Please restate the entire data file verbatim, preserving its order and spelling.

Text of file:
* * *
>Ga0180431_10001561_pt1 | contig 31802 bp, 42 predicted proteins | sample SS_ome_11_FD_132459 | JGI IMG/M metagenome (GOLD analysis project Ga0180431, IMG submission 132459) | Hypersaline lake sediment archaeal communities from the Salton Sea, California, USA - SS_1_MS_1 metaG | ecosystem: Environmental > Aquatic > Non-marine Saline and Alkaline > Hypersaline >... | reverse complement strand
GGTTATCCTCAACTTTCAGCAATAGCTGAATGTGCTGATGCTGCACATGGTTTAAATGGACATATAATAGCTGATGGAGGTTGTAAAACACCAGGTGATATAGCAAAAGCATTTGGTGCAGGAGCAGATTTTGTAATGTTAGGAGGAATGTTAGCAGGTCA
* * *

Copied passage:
>Ga0180431_10001561_pt1 | contig 31802 bp, 42 predicted proteins | sample SS_ome_11_FD_132459 | JGI IMG/M metagenome (GOLD analysis project Ga0180431, IMG submission 132459) | Hypersaline lake sediment archaeal communities from the Salton Sea, California, USA - SS_1_MS_1 metaG | ecosystem: Environmental > Aquatic > Non-marine Saline and Alkaline > Hypersaline >... | reverse complement strand
GGTTATCCTCAACTTTCAGCAATAGCTGAATGTGCTGATGCTGCACATGGTTTAAATGGACATATAATAGCTGATGGAGGTTGTAAAACACCAGGTGATATAGCAAAAGCATTTGGTGCAGGAGCAGATTTTGTAATGTTAGGAGGAATGTTAGCAGGTCA